0.0       0.0       0.0608866  0.0        0.0       0.0
 0.236583  0.0       0.0        0.0        0.0       0.198622
 0.206275  0.0       0.0        0.0        0.198622  0.0

I had thought forward-over-reverse would be faster than forward-over-forward.


And, in case you are wondering about where the lambda comes from: I am using Knitro.jl to solve the NLP problem, which requires the user to define a specific callback where the evaluation of the Hessian takes place. The lambda is passed as an argument to the user-defined callback. (This is not a limitation of Knitro.jl. E.g., Ipopt works in a similar way.) Here’s a simplified example of what that callback would look like:

function cb_eval_h_con_dyn(kc, cb, evalRequest, evalResult, userParams)
    x = evalRequest.x
    lambda = evalRequest.lambda

    hess = hessian(test!, x, lambda)

    # Assigning only the nonzeros (`hess` is sparse)
    evalResult.hess = hess[ind_nonzero]

    return 0
end
2 Likes

Maybe ModelingToolkit.jl would be helpful? For a system like this that consists of simple equations, it can do symbolic operations rather than AD.

using ModelingToolkit

@parameters t y[1:3] λ[1:3]
@variables x[1:3](t)
D = Differential(t)

eqs = [
    D(x[1]) ~ x[1] * x[2] + x[3] * y[1],  # constraint 1
    D(x[2]) ~ x[1] * y[2] * y[3],         # constraint 2
    D(x[3]) ~ x[1] * x[2] + x[3] + y[2],  # constraint 3
]

ℒ = sum(λ.*ModelingToolkit.rhss(eqs))

ℋ = ModelingToolkit.hessian(ℒ, [x;y])

Produces

6×6 Matrix{Num}:
       0  λ₁ + λ₃   0   0     y₃*λ₂     y₂*λ₂
 λ₁ + λ₃        0   0   0         0         0
       0        0   0  λ₁         0         0
       0        0  λ₁   0         0         0
   y₃*λ₂        0   0   0         0  λ₂*x₁(t)
   y₂*λ₂        0   0   0  λ₂*x₁(t)         0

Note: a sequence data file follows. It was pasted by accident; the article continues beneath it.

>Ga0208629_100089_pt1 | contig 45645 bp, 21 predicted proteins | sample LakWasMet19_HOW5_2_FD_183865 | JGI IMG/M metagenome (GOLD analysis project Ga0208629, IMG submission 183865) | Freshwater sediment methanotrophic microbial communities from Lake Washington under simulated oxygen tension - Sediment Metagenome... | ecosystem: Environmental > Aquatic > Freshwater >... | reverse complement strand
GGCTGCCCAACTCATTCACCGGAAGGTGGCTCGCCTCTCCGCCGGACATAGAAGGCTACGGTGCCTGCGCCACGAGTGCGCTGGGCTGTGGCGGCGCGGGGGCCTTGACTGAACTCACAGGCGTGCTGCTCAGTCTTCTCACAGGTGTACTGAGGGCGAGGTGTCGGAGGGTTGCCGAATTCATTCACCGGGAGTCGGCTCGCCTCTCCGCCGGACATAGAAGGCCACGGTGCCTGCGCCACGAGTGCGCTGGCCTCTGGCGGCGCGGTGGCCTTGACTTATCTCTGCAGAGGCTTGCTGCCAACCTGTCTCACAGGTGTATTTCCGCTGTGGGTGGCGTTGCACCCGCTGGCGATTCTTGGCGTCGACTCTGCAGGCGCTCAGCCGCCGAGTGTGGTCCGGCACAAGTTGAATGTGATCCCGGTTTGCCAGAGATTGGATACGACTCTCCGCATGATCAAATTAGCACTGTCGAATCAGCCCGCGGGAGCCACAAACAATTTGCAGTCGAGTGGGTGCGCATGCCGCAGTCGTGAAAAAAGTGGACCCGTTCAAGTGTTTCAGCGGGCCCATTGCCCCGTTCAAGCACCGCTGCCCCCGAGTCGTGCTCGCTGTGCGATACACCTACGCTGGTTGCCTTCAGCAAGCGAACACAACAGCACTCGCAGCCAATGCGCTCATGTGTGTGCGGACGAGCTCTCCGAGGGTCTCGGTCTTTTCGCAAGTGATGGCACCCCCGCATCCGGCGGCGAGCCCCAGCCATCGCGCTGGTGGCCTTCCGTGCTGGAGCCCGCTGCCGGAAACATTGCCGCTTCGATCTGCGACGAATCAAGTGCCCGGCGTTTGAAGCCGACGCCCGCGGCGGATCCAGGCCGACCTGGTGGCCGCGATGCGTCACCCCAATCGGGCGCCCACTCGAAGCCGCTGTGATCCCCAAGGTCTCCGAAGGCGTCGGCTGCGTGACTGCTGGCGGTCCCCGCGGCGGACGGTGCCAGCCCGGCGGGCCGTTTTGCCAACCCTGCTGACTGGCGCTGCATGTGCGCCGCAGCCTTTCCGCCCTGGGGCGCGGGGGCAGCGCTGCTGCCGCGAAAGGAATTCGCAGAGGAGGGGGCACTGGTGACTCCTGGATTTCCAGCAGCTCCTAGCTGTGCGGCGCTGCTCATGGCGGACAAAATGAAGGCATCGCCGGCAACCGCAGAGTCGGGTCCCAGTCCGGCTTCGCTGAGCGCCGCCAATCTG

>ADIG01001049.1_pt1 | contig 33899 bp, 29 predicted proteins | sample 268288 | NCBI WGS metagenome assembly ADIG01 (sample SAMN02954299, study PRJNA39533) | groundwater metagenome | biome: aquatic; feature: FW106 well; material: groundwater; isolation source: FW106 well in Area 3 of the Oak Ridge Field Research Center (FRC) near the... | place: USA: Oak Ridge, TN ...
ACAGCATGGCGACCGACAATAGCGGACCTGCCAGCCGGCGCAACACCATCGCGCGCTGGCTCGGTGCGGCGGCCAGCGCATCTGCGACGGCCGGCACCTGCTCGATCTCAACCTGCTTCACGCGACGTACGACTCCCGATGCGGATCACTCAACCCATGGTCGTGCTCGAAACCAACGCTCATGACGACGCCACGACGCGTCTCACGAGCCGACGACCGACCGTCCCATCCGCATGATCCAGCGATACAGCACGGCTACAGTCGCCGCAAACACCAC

Which can be compiled to a function

hess, _ = ModelingToolkit.build_function(ℋ, [x;y;λ]; expression=Val{false})
hess(rand(9))

6×6 Matrix{Float64}:
 0.0        1.56516  0.0       0.0       0.0490337   0.0661009
 1.56516    0.0      0.0       0.0       0.0         0.0
 0.0        0.0      0.0       0.927298  0.0         0.0
 0.0        0.0      0.927298  0.0       0.0         0.0
 0.0490337  0.0      0.0       0.0       0.0         0.00383799
 0.0661009  0.0      0.0       0.0       0.00383799  0.0
1 Like

I am using Knitro.jl to solve the NLP problem

If you can write the constraints algebraically, use JuMP with Knitro. We will compute the hessian using a sparse reverse-mode AD.

This won’t work if your constraints are user-defined functions, because we disable the hessians.

Edit: I just looked at your notebook. Here’s a similar example of an NLP for optimal control of a rocket: Jupyter Notebook Viewer

2 Likes

Thank you for your suggestion, @odow. I am looking for a solution that supports user-defined functions, so JuMP is not a good fit for what I need to do. I tried it before; see here. (Where you also replied! Thank you.) :slight_smile:

I think JuMP would work for the notebook I linked, as the constraints can be split easily. (And I will probably do it as a nice exercise.) But the Space Shuttle notebook I have is just a toy-problem to test things out. What I am really looking for is a more general solution, since I want to apply this to the robotics domain, where it would be impractical to write down my constraints with JuMP.

Thank you for your reply, @contradict. Indeed, Chris Rackauckas has suggested ModelingToolkit.jl to me before. To be honest, I haven’t tried it yet because I spent a considerable amount of time building the framework I am currently using, and I guess (maybe wrongly) that it would take a lot of effort to start using ModelingToolkit.jl at this point. Perhaps it is time I finally give it a go.

In any case, I am still interested in knowing how to improve my current approach without ModelingToolkit.jl.

Just let it automatically convert your code to symbolic? Zero work should be sufficient?

There are a few packages for optimal control in robotics:

I am familiar with the links in your reply, @odow. TrajectoryOptimization.jl does not allow loading robot models from URDF files as mentioned in this issue, which kind of circles back to the question I asked above. As for JuliaRobotics, there’s only one package for optimal control (TORA.jl) and I am the author.

2 Likes

Hi, Chris! Thank you for chipping in.

Is this what you are referring to? https://youtu.be/UNkXNZZ3hSw?t=852 (From t = 14:12 onwards.) I.e., running symbolic inputs through my already-existing methods to compute symbolic versions of those methods; and after which I’d be able to ask MTK.jl for the Hessians? (And MTK.jl would compute them with the approach it thinks is the most appropriate/efficient?)

Yes exactly. It’ll do the conversion automatically and then you can symbolically generate the Hessian code, so there shouldn’t be any work on your part.